The Penitent Magdalene
The Penitent Magdalene c1635 by Italian Painter Guido Reni (1575 – 1642); an Italian artist of the High Baroque Style, he primarily painted religious themes, as well as mythological and allegorical pieces.
This is a magnificently beautiful portrait of Mary Magdalene who was saved by Jesus by the mob that wanted to stone her for adultery.
She is simply dressed in partially worn robe attire of three different colors, an off white, light blueish grey and red.
Sitting in a chair by a marble table, she has her left hand resting over a human skull with a long erect cross held between her index and thumb; while her right opened hand is placed across her chest.
Mary is looking to her right as the warm glow of streaming light from heaven shines through an elevated window, illuminating her golden hair and face in its warm eternal glow; and above her head we can see a faint outline of a yellow halo.
The skull and the cross indicate that she is meditating on the shortness of life and the salvation, made possible by the death of Jesus Christ, The Son Of GOD on the Cross
This is a retouched digital art old masters reproduction of a public domain image that is available as a metal, canvas, acrylic and wood print online.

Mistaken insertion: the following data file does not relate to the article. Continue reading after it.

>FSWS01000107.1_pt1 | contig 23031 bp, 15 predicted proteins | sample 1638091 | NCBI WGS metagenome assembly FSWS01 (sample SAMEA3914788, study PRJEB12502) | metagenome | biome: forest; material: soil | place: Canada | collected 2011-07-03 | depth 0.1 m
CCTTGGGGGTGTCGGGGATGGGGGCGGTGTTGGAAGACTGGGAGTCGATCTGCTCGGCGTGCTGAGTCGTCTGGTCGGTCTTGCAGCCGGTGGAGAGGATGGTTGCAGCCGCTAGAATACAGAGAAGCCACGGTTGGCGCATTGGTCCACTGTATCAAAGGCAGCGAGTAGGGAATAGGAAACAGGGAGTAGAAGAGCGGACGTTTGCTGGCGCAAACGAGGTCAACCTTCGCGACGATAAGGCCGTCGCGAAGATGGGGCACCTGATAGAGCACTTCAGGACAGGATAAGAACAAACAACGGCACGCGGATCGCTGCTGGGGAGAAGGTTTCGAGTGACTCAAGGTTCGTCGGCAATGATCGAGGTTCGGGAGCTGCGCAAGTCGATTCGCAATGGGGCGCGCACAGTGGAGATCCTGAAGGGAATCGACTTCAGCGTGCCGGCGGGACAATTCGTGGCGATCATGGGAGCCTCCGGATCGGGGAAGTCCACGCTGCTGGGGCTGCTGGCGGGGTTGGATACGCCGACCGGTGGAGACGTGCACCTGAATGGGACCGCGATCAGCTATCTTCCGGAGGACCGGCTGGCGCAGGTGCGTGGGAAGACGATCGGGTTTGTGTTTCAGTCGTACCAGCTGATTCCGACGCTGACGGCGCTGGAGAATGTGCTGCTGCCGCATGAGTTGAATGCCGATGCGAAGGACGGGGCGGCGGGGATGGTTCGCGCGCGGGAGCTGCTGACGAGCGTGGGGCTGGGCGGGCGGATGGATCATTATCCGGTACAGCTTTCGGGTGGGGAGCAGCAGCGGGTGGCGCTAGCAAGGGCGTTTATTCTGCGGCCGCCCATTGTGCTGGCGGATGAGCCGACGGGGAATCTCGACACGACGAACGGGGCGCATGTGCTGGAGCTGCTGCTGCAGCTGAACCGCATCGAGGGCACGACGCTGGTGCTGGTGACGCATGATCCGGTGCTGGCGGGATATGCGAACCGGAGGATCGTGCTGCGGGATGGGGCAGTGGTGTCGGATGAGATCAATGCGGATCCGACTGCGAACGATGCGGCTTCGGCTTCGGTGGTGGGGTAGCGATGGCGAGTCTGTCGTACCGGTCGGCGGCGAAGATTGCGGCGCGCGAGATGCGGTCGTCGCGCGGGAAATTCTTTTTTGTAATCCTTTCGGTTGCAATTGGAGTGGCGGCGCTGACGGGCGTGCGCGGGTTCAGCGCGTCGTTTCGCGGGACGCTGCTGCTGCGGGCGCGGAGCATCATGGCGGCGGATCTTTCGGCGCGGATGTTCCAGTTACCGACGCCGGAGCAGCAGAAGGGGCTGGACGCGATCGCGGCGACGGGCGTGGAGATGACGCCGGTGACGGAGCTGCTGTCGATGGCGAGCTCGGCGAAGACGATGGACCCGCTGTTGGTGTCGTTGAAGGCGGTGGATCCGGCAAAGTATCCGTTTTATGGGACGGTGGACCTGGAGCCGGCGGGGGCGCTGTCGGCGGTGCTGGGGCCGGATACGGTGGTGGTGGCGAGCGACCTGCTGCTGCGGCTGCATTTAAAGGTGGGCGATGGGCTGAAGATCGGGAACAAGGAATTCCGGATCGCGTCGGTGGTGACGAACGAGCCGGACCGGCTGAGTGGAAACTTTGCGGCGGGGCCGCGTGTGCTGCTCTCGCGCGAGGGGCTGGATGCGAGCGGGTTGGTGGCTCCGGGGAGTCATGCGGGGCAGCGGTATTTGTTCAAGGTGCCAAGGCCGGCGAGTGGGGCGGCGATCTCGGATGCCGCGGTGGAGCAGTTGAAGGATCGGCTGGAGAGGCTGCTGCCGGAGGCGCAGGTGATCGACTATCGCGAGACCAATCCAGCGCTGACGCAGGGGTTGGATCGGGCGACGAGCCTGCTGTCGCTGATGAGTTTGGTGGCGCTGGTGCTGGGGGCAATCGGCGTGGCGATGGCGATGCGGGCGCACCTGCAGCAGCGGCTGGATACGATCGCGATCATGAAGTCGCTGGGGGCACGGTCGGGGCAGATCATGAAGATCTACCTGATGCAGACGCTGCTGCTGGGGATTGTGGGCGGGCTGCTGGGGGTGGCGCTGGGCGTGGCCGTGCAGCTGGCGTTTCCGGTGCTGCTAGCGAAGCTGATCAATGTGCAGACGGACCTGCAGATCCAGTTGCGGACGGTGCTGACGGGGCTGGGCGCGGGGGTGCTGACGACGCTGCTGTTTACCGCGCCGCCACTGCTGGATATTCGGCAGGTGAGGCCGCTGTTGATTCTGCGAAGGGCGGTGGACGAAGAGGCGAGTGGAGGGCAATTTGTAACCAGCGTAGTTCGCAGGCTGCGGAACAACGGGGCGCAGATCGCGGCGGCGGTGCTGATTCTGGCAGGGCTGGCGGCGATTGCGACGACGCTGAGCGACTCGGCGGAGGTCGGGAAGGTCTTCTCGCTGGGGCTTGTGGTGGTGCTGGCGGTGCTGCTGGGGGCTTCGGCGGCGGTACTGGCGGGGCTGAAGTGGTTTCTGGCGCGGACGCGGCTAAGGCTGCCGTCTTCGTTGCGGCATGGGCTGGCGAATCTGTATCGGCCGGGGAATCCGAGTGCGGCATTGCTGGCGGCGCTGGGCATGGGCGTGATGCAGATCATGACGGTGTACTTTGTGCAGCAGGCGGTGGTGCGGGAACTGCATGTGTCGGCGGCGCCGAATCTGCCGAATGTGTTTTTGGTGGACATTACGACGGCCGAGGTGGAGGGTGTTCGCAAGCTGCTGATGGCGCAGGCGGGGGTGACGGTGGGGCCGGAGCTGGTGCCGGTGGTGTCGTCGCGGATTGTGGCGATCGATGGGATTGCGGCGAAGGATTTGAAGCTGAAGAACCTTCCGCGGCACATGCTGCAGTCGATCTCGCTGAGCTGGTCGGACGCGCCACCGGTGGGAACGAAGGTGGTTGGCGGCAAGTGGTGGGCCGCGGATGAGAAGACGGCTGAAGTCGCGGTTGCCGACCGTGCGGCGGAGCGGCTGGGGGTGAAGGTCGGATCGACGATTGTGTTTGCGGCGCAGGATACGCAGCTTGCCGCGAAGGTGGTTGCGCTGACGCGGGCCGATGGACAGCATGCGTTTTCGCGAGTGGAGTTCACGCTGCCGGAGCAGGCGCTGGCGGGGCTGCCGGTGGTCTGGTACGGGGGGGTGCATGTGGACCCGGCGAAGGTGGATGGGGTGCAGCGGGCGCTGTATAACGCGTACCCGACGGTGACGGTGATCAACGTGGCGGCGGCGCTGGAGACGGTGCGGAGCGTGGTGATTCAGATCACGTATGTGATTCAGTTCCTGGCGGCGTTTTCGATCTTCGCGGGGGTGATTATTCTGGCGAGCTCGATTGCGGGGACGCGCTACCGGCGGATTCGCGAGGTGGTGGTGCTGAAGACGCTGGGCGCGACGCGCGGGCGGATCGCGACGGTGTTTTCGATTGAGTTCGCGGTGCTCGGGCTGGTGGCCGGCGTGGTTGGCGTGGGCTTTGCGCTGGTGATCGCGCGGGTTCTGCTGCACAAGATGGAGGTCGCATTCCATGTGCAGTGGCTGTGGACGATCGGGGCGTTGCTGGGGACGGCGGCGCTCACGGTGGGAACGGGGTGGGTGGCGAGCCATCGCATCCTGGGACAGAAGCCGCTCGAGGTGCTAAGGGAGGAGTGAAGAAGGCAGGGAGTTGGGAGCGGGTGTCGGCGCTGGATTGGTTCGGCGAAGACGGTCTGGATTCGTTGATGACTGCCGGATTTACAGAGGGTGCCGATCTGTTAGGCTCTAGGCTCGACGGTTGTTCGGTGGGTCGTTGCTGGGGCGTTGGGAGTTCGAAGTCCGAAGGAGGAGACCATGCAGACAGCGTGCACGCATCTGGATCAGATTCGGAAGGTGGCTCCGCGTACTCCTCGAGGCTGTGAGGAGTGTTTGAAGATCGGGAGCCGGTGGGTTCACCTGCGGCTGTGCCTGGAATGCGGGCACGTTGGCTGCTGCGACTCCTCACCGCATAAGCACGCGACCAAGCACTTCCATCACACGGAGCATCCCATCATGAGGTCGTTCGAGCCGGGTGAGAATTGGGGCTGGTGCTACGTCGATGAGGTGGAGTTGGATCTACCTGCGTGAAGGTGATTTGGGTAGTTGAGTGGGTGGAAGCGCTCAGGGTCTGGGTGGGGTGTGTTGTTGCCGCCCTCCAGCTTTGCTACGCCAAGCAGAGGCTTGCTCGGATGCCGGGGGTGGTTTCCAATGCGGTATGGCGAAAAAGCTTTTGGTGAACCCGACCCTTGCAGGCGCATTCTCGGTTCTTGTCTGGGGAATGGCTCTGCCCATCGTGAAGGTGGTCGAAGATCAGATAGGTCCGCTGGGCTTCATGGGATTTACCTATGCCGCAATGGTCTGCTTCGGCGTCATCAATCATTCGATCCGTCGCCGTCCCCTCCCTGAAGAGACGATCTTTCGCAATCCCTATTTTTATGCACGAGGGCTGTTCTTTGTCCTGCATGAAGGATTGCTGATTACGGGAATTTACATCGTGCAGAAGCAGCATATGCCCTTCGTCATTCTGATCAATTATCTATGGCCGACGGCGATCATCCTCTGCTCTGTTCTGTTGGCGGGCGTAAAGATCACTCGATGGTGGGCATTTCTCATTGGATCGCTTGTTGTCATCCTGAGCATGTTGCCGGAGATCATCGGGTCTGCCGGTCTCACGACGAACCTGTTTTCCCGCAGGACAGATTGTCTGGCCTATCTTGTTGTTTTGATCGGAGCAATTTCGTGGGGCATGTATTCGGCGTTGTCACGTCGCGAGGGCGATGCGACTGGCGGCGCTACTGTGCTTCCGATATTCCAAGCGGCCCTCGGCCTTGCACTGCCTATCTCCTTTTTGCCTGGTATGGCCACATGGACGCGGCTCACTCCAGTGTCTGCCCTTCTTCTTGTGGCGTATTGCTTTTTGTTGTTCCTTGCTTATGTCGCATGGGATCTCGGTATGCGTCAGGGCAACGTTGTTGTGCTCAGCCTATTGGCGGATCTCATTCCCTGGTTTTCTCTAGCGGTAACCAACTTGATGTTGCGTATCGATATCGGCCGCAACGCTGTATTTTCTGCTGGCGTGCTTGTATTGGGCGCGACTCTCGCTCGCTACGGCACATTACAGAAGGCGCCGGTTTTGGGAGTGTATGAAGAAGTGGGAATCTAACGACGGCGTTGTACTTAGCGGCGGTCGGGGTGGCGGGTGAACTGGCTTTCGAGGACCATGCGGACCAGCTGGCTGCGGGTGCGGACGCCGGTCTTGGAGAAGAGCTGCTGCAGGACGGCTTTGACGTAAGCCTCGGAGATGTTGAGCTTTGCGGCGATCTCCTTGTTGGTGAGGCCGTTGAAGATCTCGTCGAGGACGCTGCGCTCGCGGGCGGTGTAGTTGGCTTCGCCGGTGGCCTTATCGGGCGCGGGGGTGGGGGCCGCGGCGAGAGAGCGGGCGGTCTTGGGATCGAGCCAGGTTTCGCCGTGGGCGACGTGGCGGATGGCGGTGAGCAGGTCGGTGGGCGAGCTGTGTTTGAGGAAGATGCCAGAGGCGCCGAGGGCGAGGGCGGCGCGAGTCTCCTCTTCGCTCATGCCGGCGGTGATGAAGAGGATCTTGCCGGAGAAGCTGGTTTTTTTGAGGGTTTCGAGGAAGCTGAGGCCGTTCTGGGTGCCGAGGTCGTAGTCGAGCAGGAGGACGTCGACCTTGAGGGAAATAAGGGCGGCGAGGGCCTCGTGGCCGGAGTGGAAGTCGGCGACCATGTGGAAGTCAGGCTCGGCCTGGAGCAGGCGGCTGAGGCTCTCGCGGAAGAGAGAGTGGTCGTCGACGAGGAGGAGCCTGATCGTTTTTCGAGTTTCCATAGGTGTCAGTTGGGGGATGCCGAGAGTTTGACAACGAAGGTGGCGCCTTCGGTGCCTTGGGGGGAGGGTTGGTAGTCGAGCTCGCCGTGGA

Use this link to purchase the Ornament Assets used in the frame of this piece; the bundle includes 400 elements of beautifully designed ornaments.
Info Below Derived From Wikipedia.org
Guido was born in Bologna, Italy to musicians Daniele Reni and Ginevra Pozzi; and at the age of nine was apprenticed to the Bolognese studio of Flemish Painter Denis Calvaert (1540 – 1619), who lived in Italy and who was also known as Dionisio Fiammingo or Il Fiammingo (The Fleming).
When Guido was about 20, he and his fellow artist at the Bolognese studio, Italian Baroque Painters Francesco Albani (1578 – 1660) and Domenico Zampieri (1581 – 1641), moved to the rival studio, Accademia degli Incamminati (Academy of the “newly embarked”, or progressives), which was led by Italian, early-Baroque painter, etcher, and printmaker Ludovico Carracci (1555 – 1619).
The trio then went on to form the core of a successful and prolific school of Bolognese painters who followed the cousin of Lodovico; Italian painter Annibale Carracci (1560 – 1609).